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Some Employers Ruin Surveys For the Rest of Us

2010 September 2

This recent Dilbert comic caught my eye:
Dilbert.com

One of the biggest problems in organizational survey research, especially about sensitive topics, is that many employees do not trust that the survey responses they give will be held confidentially.

It’s led to a great number of techniques for minimizing impressions that surveys have anything at all to do with the company.  For example, if you were conducting a research project on ABC Co. about theft, it would be important not to use ABC Co. in materials.  Initial e-mail invitations should come from an independent research team with e-mail addresses unrelated to abc-company.com, the web address should not contain abc-company.com, the first page of the survey should have a color scheme unlike that of abc-company.com or any familiar company colors, a single graphic representing the company should be on the first page only to establish that this is company-sponsored (only if it really is – if the research is from a truly independent source, DON’T DO THIS), clear explanations of the anonymity/confidentiality of survey respondents should be given, and no references to the company should be made after that point, if at all possible.

Even doing this, some respondents may feel their responses are being forwarded to management.  Some researchers try to address this by asking “Do you think management will be able to link your responses directly to you?” and eliminating such people from subsequent analyses.  But thus we hit the major problem – if you thought management would be reading your responses, you’d probably say “No” to that too!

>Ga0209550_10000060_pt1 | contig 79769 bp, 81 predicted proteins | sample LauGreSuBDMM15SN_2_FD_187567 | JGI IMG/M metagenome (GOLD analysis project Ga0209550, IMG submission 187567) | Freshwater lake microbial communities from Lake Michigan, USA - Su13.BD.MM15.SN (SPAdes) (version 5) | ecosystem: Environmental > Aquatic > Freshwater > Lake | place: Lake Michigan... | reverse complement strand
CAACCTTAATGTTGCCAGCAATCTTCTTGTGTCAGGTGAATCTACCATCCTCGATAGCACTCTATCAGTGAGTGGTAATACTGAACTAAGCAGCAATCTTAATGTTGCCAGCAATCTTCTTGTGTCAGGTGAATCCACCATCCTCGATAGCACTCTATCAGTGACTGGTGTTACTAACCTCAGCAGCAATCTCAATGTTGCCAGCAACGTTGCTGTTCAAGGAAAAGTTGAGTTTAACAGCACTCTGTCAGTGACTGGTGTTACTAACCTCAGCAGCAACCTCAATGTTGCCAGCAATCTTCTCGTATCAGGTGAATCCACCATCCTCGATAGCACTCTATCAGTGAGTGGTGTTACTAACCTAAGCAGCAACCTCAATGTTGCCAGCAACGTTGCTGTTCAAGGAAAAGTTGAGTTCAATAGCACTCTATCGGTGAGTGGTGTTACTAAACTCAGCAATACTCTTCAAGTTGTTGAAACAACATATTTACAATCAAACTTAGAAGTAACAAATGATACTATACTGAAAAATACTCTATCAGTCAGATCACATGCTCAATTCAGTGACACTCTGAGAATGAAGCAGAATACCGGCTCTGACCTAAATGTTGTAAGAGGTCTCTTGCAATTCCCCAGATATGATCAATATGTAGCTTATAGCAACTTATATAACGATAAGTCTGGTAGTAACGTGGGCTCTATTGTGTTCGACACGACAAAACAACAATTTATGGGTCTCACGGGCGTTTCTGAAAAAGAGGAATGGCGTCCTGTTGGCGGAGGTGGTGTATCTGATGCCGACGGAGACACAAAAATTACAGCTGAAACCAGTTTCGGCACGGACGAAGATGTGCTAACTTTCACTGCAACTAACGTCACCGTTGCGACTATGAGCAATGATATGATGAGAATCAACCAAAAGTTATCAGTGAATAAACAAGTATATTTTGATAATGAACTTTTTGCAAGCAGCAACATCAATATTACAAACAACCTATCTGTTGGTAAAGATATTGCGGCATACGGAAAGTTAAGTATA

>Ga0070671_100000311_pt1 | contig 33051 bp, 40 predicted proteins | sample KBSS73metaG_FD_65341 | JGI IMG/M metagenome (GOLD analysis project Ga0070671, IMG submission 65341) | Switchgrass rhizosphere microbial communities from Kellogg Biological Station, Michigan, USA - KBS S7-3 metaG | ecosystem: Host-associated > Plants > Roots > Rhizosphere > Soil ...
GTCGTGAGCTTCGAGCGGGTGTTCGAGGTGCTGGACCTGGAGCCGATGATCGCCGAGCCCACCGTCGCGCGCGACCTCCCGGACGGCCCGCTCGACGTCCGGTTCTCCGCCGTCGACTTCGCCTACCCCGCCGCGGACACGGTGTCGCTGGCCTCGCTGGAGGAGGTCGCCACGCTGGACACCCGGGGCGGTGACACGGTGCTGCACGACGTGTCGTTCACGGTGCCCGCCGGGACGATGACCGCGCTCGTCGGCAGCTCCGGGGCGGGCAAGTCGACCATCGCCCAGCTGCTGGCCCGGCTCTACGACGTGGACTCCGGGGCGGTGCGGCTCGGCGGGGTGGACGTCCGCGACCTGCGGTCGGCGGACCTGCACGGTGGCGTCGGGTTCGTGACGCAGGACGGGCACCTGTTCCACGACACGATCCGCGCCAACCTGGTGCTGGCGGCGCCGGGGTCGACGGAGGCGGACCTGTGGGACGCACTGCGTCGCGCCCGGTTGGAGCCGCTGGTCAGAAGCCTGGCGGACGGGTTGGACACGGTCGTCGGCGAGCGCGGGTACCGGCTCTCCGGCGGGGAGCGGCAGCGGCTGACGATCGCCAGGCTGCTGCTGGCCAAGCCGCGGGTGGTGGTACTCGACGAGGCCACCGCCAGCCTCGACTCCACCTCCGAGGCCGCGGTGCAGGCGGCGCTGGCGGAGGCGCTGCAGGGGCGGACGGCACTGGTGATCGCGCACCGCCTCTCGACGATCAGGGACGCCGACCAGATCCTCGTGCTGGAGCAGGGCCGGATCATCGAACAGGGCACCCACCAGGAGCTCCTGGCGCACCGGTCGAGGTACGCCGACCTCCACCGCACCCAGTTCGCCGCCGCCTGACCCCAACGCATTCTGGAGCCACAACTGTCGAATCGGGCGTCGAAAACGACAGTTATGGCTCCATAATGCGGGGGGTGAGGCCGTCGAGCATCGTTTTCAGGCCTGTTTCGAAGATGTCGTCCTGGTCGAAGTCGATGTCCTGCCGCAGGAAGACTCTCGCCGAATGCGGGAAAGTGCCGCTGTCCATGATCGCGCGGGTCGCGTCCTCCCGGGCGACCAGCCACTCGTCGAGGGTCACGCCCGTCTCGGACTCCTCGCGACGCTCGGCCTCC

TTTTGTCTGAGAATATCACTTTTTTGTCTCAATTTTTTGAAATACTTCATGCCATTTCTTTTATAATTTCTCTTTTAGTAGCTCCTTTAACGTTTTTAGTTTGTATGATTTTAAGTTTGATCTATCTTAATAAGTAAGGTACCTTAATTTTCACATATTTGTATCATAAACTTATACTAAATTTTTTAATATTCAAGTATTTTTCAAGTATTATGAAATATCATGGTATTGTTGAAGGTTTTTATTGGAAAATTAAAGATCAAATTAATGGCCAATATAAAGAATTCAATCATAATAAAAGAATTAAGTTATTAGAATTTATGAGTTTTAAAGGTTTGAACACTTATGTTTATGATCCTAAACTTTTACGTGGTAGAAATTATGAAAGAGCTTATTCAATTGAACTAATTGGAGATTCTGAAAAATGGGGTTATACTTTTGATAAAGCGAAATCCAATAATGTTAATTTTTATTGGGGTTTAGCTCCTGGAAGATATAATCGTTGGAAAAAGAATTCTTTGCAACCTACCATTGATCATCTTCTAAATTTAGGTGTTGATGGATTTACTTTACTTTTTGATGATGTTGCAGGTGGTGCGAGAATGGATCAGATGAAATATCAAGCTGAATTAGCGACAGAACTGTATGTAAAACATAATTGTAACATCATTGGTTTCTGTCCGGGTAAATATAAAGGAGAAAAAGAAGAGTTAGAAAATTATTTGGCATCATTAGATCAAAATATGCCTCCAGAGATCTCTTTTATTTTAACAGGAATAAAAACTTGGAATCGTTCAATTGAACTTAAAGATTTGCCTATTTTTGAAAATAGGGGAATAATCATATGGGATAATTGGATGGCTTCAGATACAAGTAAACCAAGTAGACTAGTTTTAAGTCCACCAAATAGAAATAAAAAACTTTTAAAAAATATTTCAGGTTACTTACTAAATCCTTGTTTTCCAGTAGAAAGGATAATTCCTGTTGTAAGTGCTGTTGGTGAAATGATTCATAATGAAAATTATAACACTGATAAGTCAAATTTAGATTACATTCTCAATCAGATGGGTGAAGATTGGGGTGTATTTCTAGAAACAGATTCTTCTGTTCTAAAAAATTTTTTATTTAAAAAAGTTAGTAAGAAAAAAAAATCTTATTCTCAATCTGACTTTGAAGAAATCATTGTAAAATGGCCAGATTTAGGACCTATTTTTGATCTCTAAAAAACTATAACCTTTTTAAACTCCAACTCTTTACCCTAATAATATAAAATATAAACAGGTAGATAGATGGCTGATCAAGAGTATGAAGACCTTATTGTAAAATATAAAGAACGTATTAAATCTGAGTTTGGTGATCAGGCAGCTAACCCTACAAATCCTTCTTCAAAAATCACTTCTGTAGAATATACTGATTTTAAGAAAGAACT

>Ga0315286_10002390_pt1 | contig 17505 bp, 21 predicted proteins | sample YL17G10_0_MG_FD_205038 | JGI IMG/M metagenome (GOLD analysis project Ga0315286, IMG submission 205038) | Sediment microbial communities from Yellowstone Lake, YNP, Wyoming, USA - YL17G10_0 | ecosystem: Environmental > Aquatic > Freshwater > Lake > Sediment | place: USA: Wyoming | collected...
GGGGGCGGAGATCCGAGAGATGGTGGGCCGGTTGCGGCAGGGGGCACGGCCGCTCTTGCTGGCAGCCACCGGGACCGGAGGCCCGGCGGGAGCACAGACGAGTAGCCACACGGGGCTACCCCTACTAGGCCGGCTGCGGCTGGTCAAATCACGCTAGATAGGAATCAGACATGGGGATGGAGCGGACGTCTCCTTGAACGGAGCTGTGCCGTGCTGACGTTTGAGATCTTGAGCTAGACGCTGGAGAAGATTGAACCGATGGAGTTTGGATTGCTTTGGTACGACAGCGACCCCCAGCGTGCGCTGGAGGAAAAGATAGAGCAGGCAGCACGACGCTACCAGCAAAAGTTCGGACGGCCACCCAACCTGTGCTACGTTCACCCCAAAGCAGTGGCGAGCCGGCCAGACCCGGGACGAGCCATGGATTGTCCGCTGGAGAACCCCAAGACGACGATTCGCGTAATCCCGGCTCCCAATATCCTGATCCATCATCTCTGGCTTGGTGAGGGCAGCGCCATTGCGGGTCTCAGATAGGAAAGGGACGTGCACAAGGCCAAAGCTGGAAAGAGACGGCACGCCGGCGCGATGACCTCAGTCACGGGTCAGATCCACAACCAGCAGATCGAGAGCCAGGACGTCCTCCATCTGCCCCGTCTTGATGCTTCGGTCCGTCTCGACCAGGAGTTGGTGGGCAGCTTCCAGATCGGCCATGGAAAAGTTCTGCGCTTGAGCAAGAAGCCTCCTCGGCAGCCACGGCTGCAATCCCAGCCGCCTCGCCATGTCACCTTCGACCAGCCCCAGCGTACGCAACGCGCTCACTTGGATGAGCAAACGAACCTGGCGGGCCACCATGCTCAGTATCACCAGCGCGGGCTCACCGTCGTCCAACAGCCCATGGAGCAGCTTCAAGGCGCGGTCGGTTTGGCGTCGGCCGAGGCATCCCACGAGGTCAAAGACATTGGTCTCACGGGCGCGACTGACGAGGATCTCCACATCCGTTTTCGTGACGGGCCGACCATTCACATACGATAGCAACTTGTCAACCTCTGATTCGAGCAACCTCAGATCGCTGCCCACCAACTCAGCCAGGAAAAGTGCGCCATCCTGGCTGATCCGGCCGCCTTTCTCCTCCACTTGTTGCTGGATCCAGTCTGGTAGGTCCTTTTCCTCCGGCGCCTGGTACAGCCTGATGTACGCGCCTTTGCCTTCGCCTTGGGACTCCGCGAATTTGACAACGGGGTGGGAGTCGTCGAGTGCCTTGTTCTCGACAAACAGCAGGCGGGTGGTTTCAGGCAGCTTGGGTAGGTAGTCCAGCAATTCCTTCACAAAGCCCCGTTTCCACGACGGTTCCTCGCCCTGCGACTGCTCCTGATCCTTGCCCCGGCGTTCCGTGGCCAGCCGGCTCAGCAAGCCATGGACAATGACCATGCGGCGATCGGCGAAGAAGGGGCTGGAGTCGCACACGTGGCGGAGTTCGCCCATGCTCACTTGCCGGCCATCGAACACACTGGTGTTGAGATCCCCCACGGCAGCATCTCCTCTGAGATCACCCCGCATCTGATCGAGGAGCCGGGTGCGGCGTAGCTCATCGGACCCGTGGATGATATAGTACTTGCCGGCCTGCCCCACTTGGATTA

So far, we have no better solutions to this problem for survey research.  In fact, as long as there’s a person’s mind creating survey responses, this will always be a problem – at best, we can discourage such deception.  This is what leads some researchers to seek more “objective” measures, like absenteeism, units produced, weekly sales, and so on.  But there only so many things that can measured “objectively,” and many of these aren’t really that objective in the first place.

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  1. September 3, 2010

    This issue is pretty common for survey research. More sensitive research topics required more clever techniques to confront the confidentially issue.

    In the research lab we use social desirability scales. While they didn’t eliminate respondent tendencies to self-sensor, they did allow us to estimate (and correct) how afraid people were to respond accurately. The idea here is that some people will self-sensor or self-aggrandize more than other people.

    This technique could be used for large-scale surveys within organizations, but I have found that corporate clients are not enthusiastic about the idea. In fact, clients seem to be very suspicious of statistical correction techniques of any kind (in my experience), so they have only one weapon left to make sure survey data is not influenced by distrust. They must be trustworthy.

    If employees trust their employers, survey data will be less distorted.

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